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September 23, 2021 | 0 comments

Educator Health and Well-being Campaign Kicks Off

As more and more of us return to school, many educators are focused on students’ mental health, helping them transition back to in-person classes and learning. But equally important is the mental health of the people who work with them—the educators themselves.

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By Virginia Meyers

 

Putting the Focus on Well-Being

As more and more of us return to school, many educators are focused on students’ mental health, helping them transition back to in-person classes and learning. But equally important is the mental health of the people who work with them—the educators themselves.

That’s why the AFT has launched an educator health and well-being campaign, a multiyear, multipartner endeavor. Committed to offering resources and opportunities to help teachers improve their mental wellness as well as creating programs to support their emotional and physical well-being, the campaign launched on Sept. 20 with an interactive session full of practical tools and strategies for managing stress.

Kicking off the session, AFT President Randi Weingarten talked about the burden placed on educators and the conflicting emotions we all experience. “[Educators] have their teacher, their bus driver, their para face on,” she said. “They’re thinking, ‘Oh my God, we’ve got our kids back! We’re so glad!’” But they’re also experiencing anxiety. As Weingarten put it, they’ve had to “turn on a dime,” distracted by worries about hybrid learning, remote learning, vaccines and COVID-19 safety protocols. “All of this is going on while they have their happy face on.”

Seventy-three percent of educators surveyed report feeling stress and strain over the pandemic, twice the number of other adult workers. “We need to help them,” said Weingarten. “We need to find ways we can lift them up … so that people feel the same kind of joy and fulfillment and sense of calmness that we’re trying to [ensure] for our kids.”

Relationships are key

What are the keys to relieving that stress? Panelist Dr. Pamela Cantor, founder and senior scientific adviser at Turnaround for Children, said, “Relationships are my No. 1 strategy for stress.”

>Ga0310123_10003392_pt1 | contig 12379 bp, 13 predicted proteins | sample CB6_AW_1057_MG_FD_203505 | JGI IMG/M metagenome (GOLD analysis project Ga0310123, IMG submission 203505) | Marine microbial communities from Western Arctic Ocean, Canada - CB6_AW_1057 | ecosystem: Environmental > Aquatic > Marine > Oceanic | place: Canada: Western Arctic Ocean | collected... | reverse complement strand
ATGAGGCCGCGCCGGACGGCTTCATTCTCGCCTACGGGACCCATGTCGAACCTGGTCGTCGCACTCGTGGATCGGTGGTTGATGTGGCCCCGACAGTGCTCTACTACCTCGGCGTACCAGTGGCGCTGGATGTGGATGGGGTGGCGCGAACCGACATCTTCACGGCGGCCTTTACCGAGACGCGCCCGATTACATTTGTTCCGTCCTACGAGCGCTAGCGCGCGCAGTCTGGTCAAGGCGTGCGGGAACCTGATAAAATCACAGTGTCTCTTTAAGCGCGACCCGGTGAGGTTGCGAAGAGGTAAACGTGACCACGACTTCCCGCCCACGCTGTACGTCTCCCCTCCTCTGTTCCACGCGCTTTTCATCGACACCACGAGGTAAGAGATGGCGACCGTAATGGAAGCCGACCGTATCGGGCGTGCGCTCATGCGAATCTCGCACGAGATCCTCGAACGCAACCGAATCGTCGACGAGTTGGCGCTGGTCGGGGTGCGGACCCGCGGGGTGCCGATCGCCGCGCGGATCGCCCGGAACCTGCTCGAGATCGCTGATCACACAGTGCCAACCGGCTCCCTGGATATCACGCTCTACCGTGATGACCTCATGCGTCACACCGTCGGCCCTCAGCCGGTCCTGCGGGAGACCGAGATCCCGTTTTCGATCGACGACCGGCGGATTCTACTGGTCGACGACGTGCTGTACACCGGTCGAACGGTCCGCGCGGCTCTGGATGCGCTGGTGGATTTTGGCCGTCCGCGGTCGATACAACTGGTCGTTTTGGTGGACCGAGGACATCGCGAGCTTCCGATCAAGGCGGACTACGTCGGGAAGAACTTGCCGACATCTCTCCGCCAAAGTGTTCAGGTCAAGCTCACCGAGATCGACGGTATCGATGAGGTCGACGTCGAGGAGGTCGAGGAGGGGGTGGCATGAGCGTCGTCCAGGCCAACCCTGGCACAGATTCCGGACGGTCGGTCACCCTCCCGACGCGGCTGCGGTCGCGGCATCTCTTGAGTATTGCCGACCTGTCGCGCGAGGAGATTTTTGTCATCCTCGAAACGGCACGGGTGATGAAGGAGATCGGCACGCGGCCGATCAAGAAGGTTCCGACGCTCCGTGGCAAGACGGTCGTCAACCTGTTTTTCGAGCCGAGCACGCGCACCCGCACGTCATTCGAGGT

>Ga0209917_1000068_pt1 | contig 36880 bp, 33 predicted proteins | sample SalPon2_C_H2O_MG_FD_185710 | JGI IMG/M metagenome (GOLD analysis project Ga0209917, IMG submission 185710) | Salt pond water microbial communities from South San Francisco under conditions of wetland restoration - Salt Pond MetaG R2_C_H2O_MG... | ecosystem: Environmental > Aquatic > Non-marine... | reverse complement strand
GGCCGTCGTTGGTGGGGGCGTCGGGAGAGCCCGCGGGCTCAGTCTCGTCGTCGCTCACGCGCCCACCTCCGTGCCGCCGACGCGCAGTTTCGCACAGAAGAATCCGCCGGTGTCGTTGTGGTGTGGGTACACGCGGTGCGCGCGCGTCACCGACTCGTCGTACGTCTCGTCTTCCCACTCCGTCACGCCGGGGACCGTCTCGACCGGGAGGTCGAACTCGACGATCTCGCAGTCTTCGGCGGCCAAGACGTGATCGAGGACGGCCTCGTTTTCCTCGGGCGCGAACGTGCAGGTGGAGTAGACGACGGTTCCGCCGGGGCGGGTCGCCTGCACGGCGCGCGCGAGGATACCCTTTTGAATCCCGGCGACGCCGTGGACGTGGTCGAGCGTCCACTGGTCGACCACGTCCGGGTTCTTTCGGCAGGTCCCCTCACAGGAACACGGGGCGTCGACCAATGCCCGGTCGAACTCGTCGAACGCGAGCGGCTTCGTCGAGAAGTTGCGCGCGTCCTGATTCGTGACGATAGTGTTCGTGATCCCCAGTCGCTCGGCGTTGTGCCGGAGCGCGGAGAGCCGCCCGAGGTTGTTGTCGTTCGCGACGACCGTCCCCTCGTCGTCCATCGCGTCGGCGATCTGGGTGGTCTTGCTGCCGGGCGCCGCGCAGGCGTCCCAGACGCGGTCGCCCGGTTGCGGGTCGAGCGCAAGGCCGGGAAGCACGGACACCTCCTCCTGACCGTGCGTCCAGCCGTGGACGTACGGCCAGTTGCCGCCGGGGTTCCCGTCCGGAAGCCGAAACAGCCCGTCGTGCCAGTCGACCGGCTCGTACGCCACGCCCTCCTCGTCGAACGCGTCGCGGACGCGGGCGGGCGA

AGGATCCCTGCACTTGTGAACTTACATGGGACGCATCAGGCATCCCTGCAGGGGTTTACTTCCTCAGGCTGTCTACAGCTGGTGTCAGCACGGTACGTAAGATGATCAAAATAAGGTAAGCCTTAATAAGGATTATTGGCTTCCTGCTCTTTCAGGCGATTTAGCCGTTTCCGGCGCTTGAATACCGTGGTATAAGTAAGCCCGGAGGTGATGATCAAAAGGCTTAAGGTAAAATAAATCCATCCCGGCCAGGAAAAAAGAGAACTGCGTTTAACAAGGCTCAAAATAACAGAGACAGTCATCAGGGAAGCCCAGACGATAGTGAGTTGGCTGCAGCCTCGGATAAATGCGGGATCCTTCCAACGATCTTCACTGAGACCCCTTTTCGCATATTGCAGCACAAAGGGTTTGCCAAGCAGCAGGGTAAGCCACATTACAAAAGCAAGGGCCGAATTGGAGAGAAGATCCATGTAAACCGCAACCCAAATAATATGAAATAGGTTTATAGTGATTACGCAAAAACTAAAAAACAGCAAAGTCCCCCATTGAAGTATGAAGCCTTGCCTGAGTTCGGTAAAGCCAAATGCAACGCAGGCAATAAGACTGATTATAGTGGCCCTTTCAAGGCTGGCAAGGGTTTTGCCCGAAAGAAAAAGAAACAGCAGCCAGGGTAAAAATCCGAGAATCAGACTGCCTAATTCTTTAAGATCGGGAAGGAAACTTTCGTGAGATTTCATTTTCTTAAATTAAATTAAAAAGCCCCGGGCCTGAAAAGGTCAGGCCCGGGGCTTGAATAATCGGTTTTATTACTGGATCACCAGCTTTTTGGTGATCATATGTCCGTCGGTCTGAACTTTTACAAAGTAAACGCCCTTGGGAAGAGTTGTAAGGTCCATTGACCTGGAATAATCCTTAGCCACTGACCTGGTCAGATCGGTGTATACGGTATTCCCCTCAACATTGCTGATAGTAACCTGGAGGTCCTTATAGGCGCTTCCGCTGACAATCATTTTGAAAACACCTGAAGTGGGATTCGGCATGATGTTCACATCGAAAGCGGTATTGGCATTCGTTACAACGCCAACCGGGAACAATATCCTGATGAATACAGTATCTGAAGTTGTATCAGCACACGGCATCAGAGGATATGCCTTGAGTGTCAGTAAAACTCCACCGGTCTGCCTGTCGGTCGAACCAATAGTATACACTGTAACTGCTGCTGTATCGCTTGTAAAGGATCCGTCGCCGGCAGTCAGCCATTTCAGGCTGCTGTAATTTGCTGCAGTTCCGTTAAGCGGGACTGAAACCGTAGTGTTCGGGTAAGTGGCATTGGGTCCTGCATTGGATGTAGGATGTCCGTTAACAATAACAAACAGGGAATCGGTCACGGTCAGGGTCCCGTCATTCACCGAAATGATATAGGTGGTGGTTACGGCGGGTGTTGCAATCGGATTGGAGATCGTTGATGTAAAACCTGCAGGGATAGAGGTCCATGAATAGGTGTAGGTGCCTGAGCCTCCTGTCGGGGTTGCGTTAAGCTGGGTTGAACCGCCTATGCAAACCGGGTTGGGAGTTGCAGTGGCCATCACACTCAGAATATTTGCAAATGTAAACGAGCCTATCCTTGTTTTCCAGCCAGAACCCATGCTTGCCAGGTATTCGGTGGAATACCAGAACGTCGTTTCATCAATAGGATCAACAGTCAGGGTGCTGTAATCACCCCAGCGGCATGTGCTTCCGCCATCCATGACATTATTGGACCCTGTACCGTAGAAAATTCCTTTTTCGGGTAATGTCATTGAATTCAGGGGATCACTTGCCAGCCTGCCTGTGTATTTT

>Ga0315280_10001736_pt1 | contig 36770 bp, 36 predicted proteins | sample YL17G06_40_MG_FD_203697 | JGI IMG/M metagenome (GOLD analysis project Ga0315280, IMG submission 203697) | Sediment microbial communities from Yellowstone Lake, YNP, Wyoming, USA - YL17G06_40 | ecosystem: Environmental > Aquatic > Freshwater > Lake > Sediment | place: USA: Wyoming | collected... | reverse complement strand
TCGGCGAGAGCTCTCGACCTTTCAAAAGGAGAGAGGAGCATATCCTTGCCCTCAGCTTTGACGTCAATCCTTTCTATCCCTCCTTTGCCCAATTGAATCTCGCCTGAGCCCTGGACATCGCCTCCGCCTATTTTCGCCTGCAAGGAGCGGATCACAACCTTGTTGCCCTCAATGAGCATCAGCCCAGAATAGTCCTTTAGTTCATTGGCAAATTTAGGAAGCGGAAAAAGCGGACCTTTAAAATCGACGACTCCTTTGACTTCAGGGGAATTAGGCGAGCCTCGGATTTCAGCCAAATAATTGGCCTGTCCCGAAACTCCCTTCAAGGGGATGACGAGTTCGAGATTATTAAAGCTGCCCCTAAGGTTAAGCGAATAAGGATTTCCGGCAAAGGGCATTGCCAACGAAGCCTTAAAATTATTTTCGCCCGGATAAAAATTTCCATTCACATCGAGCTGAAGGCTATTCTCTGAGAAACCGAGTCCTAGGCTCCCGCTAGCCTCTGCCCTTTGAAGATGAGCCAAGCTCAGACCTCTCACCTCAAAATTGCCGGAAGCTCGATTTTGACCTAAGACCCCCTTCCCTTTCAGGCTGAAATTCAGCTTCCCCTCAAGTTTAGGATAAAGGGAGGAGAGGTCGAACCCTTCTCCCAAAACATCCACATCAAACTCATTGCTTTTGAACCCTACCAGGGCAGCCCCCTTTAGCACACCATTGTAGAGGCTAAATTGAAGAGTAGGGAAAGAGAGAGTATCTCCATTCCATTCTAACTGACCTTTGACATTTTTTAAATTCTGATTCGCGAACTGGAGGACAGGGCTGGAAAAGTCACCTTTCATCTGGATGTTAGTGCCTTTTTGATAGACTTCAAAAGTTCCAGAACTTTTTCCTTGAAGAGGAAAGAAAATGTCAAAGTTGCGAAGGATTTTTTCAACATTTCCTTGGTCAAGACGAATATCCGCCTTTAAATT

Explaining that stress is a natural reaction to experiences of uncertainty—and pointing out that the pandemic has brought fear regarding safety, instructional loss, economic instability, social isolation and more—Cantor reassured participants that “humans have some powerful tools to combat the stress of uncertainty and fear.” Cultivating the natural hormone oxytocin is one of them, and relationships stoke that supply.

In addition to nurturing strong relationships, Cantor recommends adopting routines, even if they are simple. “Routines put life back into our control, no matter how small,” she said. A walk in the morning or an hour away from email every day can make a big difference.

Boston Teachers Union member Thomas Boyd-Foster agreed. He described the network of teachers he connects with by Zoom every Friday to vent about stress or share funny stories. It’s easy to get caught up in long hours and weekends full of work, he added. For him, family, healthy eating, even exercising, which helps ground him, took a “back burner.” But once he paused long enough for a session with Educators Thriving, a program to help educators balance their lives, he was able to realign and realize, as he put it, “It’s OK if I stop now and do a 10-minute walk. It’s OK to spend time for me.”

Student “changemaker” Victoria Ren suggested that these sorts of conscious decisions can create new realities. “Instead of accepting what is happening to us, we can question it,” she said. “That can bring a lot of the hope and joy in community that we’ve been looking for.”

Outside support and internal reflection

Of course, the system has to support these sorts of changes. Ronn Nozoe, CEO of the National Association of Secondary School Principals, recognized the responsibility of school leaders to establish supportive environments for educator health and wellness. Again, relationships are key: Understanding people’s needs, he said, “comes from these intentional efforts to build strong and positive relationships and building trust.” He advocates for creating multiple venues for people to engage—in small or large groups, formal or informal interactions.

Advocating for all school districts to include supports like this—time and space for relationships and self-care—is the work of the union, said Weingarten. “How do we align schools and school settings so that this becomes the norm and not the exception?”

Workshop participants dived deeper in breakout Zoom rooms. A session on the five most common pitfalls leading to teacher burnout—and how to avoid them—came from Educators Thriving. There was a session on managing overwhelm and uncertainty led by Fuel Education, a nonprofit organization working to cultivate emotionally intelligent educators and relationship-driven schools. Another workshop with the AFT’s Leven Chuck Wilson used self-reflection and positive thinking exercises to remind participants they are in control of their own narratives.

A panel of teachers offered a practice that uses slowing down, discernment, empathy and self-permission to handle real-life challenges. And Girls on the Run leader Molly Barker applied lessons learned from addiction to inform self-care practices that lead to balance and peace of mind.

More workshops like this one will be forthcoming; and an online health and wellness community group on Share My Lesson extends the support. To know when future sessions are available and access free resources, join the community. To provide feedback on what educators need most, join this discussion. To see more AFT resources on dealing with stress, go to this collection on Share My Lesson.